No one understands the opportunities that may unfold for Cleveland and Northeast Ohio over the next several years better than the five panelists of this morning’s Press Club of Cleveland gathering. The panel, “The RNC and CLE,” featured, in alphabetical order, Tom Beres, Terry Egger, Dan Gilbert, Joe Roman and Andrew J. Tobias. Russ Mitchell moderated the discussion.
The content provided through Mitchell’s organized yet never formulaic moderation was excellent. I urge people to review the Twitter hashtag #pressclubcleve and those of other folks who were tweeting while there so you can get a good feel for the flow and content.
However, no matter how excellent it was, or how perfectly these panelists were able to speak to the specific topic, as Mayor Frank Jackson might say, it was what it was: almost completely devoid of diversity (six men, five of whom are white). Having just commented last week on how devoid of diversity the media attention appears to have been so far, this was, frankly, shocking to me.
Why does this matter of diversity matter?
This matter of diversity matters because we should be embracing – not blowing – chances to show hundreds of media outlets how diverse we are. We should be intentionally acting to raise the visibility of our diverse region, diverse leaders and diverse sectors. To their credit, the panelists readily stated that while they don’t individually reflect the breadth of the site selection efforts, people they referenced as being behind the scenes do.
Perhaps most poignantly, however, Tom Beres noted how Cleveland simultaneously was prepping for the Gay Games throughout the weeks that the RNC site selection committee visited. This is no coincidence: the selection committee needs to see how a city handles large-scale events. And, to our credit, we are handling one that very clearly represents the concept of diversity, at its most contemporary level.
Changing the default so that women and people of color are never add-ons to press conferences, panels, workshops, committees or photo opportunities requires being intentional until the default is re-set. But this being intentional – this is something we already know our leaders can do: the panelists today repeatedly described their deliberate, intentional efforts to do whatever was necessary to show the site selection committee how badly we wanted it, and how we were not just the best choice, but the only choice.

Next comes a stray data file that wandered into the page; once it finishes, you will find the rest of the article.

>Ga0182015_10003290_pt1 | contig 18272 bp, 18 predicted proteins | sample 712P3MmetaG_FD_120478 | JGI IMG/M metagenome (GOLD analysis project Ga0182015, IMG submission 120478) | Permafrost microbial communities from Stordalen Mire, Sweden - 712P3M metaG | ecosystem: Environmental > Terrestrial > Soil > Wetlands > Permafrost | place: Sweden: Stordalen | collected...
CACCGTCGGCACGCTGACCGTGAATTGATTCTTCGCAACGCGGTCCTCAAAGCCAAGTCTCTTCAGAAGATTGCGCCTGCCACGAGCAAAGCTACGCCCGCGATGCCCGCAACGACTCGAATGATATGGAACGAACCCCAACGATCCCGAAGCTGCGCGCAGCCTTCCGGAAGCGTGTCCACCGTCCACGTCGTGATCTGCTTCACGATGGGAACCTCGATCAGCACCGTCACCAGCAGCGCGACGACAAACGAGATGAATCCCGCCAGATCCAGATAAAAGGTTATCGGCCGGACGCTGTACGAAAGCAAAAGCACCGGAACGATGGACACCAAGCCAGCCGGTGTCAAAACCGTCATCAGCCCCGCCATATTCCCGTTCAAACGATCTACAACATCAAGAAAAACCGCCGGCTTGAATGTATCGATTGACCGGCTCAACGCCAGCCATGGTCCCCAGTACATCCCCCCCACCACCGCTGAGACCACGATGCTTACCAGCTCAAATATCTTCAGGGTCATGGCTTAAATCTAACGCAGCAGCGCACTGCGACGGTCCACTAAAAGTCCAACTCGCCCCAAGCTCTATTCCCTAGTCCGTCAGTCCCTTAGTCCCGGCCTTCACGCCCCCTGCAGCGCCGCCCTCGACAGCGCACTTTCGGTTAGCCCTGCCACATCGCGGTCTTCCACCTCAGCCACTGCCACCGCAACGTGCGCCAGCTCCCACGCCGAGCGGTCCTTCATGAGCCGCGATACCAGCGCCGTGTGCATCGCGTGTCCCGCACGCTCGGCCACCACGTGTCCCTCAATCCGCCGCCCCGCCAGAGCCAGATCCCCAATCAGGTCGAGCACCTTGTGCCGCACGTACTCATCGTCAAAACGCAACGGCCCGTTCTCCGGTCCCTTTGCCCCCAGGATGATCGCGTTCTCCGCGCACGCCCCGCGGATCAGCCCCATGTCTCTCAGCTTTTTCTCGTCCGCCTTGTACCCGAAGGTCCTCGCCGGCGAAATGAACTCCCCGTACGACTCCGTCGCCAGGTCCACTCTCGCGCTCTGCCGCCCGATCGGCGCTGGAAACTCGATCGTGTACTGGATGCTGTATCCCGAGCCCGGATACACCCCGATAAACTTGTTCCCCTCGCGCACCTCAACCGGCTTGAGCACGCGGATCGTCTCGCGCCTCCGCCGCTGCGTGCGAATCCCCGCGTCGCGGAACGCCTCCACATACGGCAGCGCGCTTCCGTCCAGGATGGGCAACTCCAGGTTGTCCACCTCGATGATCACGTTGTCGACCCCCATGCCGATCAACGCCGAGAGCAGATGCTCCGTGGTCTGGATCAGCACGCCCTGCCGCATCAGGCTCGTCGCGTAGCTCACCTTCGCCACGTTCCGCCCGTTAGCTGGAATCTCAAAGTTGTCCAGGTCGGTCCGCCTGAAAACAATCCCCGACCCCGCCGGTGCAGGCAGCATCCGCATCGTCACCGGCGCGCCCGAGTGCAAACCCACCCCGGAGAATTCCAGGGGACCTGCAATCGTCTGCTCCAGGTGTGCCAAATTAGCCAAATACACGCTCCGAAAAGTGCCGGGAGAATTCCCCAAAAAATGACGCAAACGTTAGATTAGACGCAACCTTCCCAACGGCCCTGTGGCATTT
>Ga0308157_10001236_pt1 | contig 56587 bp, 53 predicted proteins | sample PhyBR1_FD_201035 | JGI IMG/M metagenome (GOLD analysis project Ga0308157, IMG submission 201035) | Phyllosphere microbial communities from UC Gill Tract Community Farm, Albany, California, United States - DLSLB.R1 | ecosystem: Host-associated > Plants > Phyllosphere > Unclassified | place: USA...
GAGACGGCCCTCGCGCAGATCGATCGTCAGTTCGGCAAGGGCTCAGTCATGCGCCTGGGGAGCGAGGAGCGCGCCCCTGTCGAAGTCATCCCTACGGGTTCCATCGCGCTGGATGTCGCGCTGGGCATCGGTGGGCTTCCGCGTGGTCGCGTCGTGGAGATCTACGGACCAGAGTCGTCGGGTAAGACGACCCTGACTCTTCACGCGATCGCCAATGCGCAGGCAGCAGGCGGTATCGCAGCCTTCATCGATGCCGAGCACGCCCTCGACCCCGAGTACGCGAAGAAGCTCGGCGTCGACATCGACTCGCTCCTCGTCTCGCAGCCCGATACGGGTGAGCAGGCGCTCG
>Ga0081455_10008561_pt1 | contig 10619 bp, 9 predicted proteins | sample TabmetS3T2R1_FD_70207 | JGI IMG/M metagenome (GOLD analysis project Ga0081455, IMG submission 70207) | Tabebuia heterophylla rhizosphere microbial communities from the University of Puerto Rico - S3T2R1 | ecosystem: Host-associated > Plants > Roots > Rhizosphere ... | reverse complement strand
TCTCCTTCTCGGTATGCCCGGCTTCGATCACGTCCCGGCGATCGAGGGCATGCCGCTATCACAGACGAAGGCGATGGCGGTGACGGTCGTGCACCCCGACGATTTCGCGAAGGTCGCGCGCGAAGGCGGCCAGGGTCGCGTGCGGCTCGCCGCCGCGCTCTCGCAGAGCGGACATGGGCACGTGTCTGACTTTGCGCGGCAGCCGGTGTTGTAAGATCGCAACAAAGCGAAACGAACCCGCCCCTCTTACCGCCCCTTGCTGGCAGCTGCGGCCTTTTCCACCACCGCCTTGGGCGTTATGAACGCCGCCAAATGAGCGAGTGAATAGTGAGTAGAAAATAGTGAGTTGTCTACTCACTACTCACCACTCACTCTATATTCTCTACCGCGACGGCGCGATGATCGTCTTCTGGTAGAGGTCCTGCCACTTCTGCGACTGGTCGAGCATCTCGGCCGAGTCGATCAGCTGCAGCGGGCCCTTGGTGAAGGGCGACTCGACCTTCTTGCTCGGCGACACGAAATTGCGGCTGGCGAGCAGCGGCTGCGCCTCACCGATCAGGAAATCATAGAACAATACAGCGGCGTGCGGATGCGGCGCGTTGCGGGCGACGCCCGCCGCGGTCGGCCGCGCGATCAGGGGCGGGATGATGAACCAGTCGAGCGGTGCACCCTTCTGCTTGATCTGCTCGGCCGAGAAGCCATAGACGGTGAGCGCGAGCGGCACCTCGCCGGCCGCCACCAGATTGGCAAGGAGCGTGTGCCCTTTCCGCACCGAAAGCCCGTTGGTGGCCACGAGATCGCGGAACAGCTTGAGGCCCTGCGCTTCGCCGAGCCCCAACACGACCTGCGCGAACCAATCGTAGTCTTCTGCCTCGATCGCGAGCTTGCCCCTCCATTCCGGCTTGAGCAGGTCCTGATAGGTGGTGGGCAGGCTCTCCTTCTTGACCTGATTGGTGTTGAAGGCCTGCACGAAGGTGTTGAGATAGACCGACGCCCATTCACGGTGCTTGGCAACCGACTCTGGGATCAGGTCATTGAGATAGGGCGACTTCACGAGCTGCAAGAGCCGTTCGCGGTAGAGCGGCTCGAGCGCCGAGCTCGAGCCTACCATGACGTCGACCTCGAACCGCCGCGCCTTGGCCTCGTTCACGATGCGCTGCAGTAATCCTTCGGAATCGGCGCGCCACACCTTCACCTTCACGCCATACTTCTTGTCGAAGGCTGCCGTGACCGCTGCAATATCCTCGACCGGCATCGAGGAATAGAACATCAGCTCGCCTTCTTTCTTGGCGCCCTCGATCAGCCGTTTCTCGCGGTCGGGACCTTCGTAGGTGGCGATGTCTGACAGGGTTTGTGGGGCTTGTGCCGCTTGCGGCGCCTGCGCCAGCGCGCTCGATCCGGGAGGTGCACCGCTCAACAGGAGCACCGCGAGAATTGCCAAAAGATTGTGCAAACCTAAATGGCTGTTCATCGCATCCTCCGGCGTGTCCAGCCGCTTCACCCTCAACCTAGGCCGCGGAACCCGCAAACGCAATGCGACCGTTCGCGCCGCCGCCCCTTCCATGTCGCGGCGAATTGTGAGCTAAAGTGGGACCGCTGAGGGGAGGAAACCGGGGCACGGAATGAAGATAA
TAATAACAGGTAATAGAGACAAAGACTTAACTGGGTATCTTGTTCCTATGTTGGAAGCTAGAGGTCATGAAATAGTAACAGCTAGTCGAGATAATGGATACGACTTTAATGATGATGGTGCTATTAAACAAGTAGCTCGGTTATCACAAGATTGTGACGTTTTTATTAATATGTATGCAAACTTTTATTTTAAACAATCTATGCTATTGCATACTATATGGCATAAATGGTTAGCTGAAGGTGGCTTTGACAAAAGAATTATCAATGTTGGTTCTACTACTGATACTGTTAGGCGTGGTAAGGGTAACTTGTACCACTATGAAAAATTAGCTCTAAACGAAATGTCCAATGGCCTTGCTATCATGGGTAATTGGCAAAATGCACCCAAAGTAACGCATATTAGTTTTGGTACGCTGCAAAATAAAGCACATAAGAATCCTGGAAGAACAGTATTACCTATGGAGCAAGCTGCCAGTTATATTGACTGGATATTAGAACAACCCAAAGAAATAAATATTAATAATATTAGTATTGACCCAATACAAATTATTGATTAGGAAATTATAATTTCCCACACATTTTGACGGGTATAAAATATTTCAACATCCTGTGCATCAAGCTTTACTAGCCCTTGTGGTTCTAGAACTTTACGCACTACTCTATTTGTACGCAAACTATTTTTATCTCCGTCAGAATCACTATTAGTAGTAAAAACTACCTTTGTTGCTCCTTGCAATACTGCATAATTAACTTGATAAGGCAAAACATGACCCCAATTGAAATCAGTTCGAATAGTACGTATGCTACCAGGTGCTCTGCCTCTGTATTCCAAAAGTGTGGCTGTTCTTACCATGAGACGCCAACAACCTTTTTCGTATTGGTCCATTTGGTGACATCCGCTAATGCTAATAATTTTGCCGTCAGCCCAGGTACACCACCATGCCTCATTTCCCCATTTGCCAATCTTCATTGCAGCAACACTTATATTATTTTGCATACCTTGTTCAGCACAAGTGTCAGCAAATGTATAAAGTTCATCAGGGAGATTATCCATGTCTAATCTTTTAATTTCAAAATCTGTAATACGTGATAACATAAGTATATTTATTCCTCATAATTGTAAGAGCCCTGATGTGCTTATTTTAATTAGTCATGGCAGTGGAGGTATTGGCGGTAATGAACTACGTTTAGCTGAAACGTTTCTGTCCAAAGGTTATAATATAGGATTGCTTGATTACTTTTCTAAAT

I am 100% confident, that, with just under two years to go before the RNC 2016 arrives, we now have the motivation we need to really put this change in motion: millions of eyeballs, and thousands of news outlets.
To get things started, over the weekend, I reached out to a few people I know with the Press Club and had constructive conversations. Then, today, I re-joined the Press Club and attended the event. While there, in discussion with others, we bandied about ideas for how to support efforts that can enable anyone in our region to plan, from the start, for displaying the diversity we possess. I look forward to what we can accomplish.
But let me absolutely clear: Seeking to make diversity a default element in planning functions of all types has nothing to do with the caliber and appropriateness of any specific or specific set of white guys who may seem to be everywhere, all the time. Rather, it’s so that the conveners of events, and the usual suspects themselves will begin to get more comfortable with highlighting the very diversity they say does in fact exist (and, I’m certain too, does in fact exist). There are proven ways for doing this and hopefully they’ll become part of the protocol for pulling events together.
I personally do not believe in making people feel that they must apologize, defend or feel guilty about a prior lack of diversity in the kinds of situations I’ve been mentioning here. But now, there’s just no excuse to not fly our diversity flag. And when we are intentional about doing so, we know we can.